Tuesday, July 28, 2015

That Time I was Mistaken for a Mormon Priest...Twice
(Reclaiming Ordinary Symbols of Faith)


A few years ago, I made the decision to walk home for lunch during the season of Lent. I was serving a faith community outside of Corpus Christi, and I lived about a mile from the church; the roundtrip commute would take thirty minutes I figured, leaving another thirty minutes for lunch. Easy enough. I've written elsewhere about the intention and learnings of this Lenten exercise as spiritual practice. Today I am writing to tell you about a surprise discovery along the way.

The surprise came quickly, on the first day walking home, when a red sports car slowed to a crawl and came up alongside me. The passenger window came down and a man's voice called out to me from inside the car: "Hey!" He wait for me to stop. I stopped.

"Are you a Mormon minister? You know, a priest?"

I put my hands on my knees and leaned over to find the face of the man in the car, glad for the conversation but confused by the question. I realized I was wearing my collar. My mind began frantically scrolling through a mental rolodex of early morning conversations with my best friend from high school - a Mormon. Nope. No Mormon priests in there.

"No," I said. "I'm an Episcopal priest. We're a part of the Protestant tradition, but share a lot with Catholics, too. I work at the church over there." I pointed.

"Cool. Very cool. I could of sworn you were a Mormon priest!"

We exchanged pleasantries, said good bye, and the man drove off.

Quirky. Strange. An occasion to laugh. The I didn't think much about it, until two days later when it happened again, this time after lunch on the way back to church. A neighbor came out from his garage and asked the same question: "Are you a Mormon priest?" Weird.

That's when it hit me: by their steadfast practice, Mormons have been more successful claiming walking as a symbol of faith than Episcopalian clergy have been successful making the same of the collar. In these two men's minds - ordinary, workweek, lots of things going on minds - walking and religious person equalled "Mormon" faster than walking and collar equalled "any of the denominations that have collars or priests." Yikes.

I was visiting recently with a priest in Waco, who was sharing with me his congregation's desire to process, liturgically, and live and move, physically, more and more outside the walls of the building. "The church that walks!" he joked. I laughed and told my friend what a great thing that could be, and I told him this story.

As a campus minister, the level of connection I feel to the life of prayer and the people around me is positively correlated to the number of steps I walk on campus. 10,000 is the goal, seldom reached, but failing by a few thousand has never felt so good. Theologically, this goal represents the missional conviction that God is there, to be found, in the neighborhood. Practically, the goal works against the temptation to perfect ideas for ministry apart from the community into which God sends God's people.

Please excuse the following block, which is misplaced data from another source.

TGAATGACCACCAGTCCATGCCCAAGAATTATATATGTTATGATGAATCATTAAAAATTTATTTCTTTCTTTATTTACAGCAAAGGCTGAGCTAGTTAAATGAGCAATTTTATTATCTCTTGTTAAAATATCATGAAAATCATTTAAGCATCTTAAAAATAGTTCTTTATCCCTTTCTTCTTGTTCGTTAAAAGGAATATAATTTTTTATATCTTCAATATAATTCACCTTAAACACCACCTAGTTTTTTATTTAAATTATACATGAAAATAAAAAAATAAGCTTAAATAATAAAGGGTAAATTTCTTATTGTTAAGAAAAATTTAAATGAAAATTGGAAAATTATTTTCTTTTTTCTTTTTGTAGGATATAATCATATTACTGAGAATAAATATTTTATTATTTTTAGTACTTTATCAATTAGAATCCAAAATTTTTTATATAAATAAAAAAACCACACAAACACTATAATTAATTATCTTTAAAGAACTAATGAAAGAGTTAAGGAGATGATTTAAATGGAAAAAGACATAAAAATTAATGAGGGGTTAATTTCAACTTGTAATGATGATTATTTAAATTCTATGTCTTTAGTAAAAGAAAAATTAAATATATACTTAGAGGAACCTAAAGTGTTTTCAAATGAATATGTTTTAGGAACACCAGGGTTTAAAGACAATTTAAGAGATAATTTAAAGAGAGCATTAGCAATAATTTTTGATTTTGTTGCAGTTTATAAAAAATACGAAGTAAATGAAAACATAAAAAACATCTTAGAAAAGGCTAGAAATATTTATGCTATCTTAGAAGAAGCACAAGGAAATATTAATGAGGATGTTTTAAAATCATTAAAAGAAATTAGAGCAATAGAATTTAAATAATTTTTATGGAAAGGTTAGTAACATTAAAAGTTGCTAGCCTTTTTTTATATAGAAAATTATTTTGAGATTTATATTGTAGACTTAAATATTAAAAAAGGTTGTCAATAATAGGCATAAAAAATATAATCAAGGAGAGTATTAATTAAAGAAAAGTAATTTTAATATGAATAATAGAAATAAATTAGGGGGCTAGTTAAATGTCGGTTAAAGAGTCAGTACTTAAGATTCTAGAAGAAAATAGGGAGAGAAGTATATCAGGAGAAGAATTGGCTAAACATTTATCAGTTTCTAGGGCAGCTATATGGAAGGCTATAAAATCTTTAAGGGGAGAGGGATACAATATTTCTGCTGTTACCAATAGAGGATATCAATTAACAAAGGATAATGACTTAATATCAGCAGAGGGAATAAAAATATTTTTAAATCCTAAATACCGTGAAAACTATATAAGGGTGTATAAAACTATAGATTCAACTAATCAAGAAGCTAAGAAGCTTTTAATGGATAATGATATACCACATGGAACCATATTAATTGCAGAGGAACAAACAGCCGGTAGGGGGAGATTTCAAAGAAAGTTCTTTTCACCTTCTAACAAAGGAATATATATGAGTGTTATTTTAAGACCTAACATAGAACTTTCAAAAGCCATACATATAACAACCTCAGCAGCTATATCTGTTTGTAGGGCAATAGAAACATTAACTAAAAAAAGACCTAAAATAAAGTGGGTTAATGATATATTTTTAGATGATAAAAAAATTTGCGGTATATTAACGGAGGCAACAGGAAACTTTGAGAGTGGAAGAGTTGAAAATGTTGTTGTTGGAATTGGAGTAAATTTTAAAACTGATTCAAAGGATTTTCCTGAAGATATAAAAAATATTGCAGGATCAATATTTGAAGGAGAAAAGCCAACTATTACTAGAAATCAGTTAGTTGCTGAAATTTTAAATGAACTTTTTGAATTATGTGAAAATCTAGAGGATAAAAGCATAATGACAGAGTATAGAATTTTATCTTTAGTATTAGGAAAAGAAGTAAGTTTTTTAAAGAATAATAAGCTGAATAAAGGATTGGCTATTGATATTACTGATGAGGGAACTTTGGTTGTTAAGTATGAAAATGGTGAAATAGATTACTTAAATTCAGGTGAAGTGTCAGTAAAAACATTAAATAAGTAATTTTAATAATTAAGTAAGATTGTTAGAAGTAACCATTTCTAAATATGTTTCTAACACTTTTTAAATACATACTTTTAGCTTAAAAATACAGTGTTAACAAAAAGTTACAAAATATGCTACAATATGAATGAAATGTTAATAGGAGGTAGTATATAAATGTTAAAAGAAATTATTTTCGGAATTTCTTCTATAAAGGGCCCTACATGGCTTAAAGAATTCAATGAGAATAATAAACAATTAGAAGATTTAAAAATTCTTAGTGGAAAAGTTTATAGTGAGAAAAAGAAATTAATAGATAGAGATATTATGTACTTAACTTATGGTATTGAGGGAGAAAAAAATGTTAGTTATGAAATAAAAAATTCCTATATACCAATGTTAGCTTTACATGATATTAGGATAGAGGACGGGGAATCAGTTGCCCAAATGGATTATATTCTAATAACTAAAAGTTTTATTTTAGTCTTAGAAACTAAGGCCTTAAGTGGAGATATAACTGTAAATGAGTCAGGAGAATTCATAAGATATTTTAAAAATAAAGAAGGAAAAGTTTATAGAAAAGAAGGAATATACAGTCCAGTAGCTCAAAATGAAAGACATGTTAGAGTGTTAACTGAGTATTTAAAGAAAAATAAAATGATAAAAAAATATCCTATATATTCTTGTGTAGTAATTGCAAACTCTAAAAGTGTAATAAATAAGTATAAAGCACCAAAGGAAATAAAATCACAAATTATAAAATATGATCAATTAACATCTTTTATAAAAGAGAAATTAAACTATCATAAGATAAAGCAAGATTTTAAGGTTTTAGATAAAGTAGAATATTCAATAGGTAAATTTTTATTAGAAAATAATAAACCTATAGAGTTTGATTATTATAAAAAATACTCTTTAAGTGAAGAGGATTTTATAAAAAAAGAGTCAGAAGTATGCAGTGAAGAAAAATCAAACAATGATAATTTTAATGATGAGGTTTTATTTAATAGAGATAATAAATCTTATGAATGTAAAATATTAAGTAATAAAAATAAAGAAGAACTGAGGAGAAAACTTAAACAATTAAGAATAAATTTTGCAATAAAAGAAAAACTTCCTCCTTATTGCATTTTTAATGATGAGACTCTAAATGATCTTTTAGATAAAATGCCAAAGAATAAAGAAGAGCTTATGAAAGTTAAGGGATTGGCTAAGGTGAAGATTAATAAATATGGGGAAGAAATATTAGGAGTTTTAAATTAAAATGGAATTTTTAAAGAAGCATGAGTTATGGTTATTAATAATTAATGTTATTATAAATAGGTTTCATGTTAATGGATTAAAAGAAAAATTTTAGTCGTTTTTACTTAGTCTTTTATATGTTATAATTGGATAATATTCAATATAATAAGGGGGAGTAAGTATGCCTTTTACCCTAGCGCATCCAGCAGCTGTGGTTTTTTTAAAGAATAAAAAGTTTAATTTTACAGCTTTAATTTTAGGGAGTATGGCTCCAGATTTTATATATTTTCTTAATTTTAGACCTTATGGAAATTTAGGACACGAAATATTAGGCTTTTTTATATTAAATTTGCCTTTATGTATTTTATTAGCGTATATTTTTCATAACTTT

And yet, it is not just the walking. It is the identification of faith with the most fundamental, ordinary, and simple parts of life, I think, that makes strangers think of Mormons when they think of walking. An ordinary act performed countless times for others. Like parents and diapers. Like single moms and second shifts. Like daily prayer and petition for the world's deep wounds. Like priest and Eucharist. Like hands on heads and healing.

Of course, Mormons don't go around just walking. They walk in order to talk, and they talk, largely, with the aim of giving you a Book of Mormon. There are plenty of things they probably think they're about that are more important, in their own minds, than the walking. But it's the walking folks remember.

I wonder how it is the same with me, with my church. What truth names the difference between what I think is the point of ministry and the thing that God actually plants in the heart of the faithful. I wonder how God is daily alive in the ordinary in ways I am tempted to miss or discount. The rudiments of bread, wine, water, oil. Or Dix's "take, bless, break, and give." The assembly as it gathers, listens, lifts, and leaves. Christ as he gathers, speaks, touches, sends. The currents of prayer and Scripture that orient us in and around the life of the baptized, whose center is Jesus, crucified and risen.

My suspicion is that those times when I insist on an importance beyond these rudiments serve mainly to name my vanity. And likewise in my faith community and the larger church. For it is in simple acts lived to God with others, for others, that acts make clear their need, if they are to be intelligible, for God - and so find the freedom to become symbols of faith, pointing to the living God whose promise is not to be except to be with us.

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